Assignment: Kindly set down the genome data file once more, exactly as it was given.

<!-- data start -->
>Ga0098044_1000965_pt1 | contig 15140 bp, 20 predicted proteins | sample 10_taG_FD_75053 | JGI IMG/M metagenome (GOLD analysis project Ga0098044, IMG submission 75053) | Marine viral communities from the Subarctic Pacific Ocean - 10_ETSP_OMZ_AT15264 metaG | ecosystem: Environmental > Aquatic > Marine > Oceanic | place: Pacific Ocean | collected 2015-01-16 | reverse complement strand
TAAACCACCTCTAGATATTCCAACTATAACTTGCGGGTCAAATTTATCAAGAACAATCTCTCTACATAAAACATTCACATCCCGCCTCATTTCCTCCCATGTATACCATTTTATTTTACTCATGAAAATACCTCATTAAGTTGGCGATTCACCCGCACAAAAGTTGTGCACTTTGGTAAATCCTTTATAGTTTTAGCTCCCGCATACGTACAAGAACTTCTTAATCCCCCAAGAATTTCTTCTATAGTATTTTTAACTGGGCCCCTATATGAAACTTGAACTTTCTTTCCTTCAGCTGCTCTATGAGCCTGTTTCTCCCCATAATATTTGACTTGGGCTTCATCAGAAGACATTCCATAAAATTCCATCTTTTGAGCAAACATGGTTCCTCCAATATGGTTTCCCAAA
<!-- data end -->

>Ga0098044_1000965_pt1 | contig 15140 bp, 20 predicted proteins | sample 10_taG_FD_75053 | JGI IMG/M metagenome (GOLD analysis project Ga0098044, IMG submission 75053) | Marine viral communities from the Subarctic Pacific Ocean - 10_ETSP_OMZ_AT15264 metaG | ecosystem: Environmental > Aquatic > Marine > Oceanic | place: Pacific Ocean | collected 2015-01-16 | reverse complement strand
TAAACCACCTCTAGATATTCCAACTATAACTTGCGGGTCAAATTTATCAAGAACAATCTCTCTACATAAAACATTCACATCCCGCCTCATTTCCTCCCATGTATACCATTTTATTTTACTCATGAAAATACCTCATTAAGTTGGCGATTCACCCGCACAAAAGTTGTGCACTTTGGTAAATCCTTTATAGTTTTAGCTCCCGCATACGTACAAGAACTTCTTAATCCCCCAAGAATTTCTTCTATAGTATTTTTAACTGGGCCCCTATATGAAACTTGAACTTTCTTTCCTTCAGCTGCTCTATGAGCCTGTTTCTCCCCATAATATTTGACTTGGGCTTCATCAGAAGACATTCCATAAAATTCCATCTTTTGAGCAAACATGGTTCCTCCAATATGGTTTCCCAAA